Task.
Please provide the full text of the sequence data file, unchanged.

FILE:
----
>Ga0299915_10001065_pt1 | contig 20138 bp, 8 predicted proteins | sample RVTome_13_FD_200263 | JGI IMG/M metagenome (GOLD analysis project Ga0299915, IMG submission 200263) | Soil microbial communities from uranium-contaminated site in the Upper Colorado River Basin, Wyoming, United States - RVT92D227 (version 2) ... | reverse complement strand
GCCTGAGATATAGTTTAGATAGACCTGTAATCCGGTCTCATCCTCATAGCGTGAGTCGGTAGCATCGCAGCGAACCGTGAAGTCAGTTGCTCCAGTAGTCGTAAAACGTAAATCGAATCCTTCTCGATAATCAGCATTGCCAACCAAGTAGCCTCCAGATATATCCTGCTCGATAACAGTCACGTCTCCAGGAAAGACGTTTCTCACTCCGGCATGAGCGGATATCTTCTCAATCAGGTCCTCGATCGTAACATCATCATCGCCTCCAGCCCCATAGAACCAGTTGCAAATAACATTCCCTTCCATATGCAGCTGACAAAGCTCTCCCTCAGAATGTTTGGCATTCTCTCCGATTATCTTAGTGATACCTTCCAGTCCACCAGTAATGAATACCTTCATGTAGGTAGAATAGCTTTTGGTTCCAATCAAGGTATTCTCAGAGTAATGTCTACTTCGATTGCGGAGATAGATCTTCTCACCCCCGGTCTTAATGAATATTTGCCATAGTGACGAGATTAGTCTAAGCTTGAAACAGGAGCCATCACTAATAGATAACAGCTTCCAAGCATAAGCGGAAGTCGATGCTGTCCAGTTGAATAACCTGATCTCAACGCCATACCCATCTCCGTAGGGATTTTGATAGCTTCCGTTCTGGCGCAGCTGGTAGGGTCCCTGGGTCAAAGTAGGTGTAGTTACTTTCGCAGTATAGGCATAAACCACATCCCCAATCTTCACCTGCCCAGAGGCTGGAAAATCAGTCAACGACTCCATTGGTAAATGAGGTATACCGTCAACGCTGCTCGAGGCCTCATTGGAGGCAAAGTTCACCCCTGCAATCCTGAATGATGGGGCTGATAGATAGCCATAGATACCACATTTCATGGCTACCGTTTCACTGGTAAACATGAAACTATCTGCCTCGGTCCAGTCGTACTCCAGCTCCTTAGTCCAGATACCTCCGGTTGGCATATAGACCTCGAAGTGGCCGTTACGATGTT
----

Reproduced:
>Ga0299915_10001065_pt1 | contig 20138 bp, 8 predicted proteins | sample RVTome_13_FD_200263 | JGI IMG/M metagenome (GOLD analysis project Ga0299915, IMG submission 200263) | Soil microbial communities from uranium-contaminated site in the Upper Colorado River Basin, Wyoming, United States - RVT92D227 (version 2) ... | reverse complement strand
GCCTGAGATATAGTTTAGATAGACCTGTAATCCGGTCTCATCCTCATAGCGTGAGTCGGTAGCATCGCAGCGAACCGTGAAGTCAGTTGCTCCAGTAGTCGTAAAACGTAAATCGAATCCTTCTCGATAATCAGCATTGCCAACCAAGTAGCCTCCAGATATATCCTGCTCGATAACAGTCACGTCTCCAGGAAAGACGTTTCTCACTCCGGCATGAGCGGATATCTTCTCAATCAGGTCCTCGATCGTAACATCATCATCGCCTCCAGCCCCATAGAACCAGTTGCAAATAACATTCCCTTCCATATGCAGCTGACAAAGCTCTCCCTCAGAATGTTTGGCATTCTCTCCGATTATCTTAGTGATACCTTCCAGTCCACCAGTAATGAATACCTTCATGTAGGTAGAATAGCTTTTGGTTCCAATCAAGGTATTCTCAGAGTAATGTCTACTTCGATTGCGGAGATAGATCTTCTCACCCCCGGTCTTAATGAATATTTGCCATAGTGACGAGATTAGTCTAAGCTTGAAACAGGAGCCATCACTAATAGATAACAGCTTCCAAGCATAAGCGGAAGTCGATGCTGTCCAGTTGAATAACCTGATCTCAACGCCATACCCATCTCCGTAGGGATTTTGATAGCTTCCGTTCTGGCGCAGCTGGTAGGGTCCCTGGGTCAAAGTAGGTGTAGTTACTTTCGCAGTATAGGCATAAACCACATCCCCAATCTTCACCTGCCCAGAGGCTGGAAAATCAGTCAACGACTCCATTGGTAAATGAGGTATACCGTCAACGCTGCTCGAGGCCTCATTGGAGGCAAAGTTCACCCCTGCAATCCTGAATGATGGGGCTGATAGATAGCCATAGATACCACATTTCATGGCTACCGTTTCACTGGTAAACATGAAACTATCTGCCTCGGTCCAGTCGTACTCCAGCTCCTTAGTCCAGATACCTCCGGTTGGCATATAGACCTCGAAGTGGCCGTTACGATGTT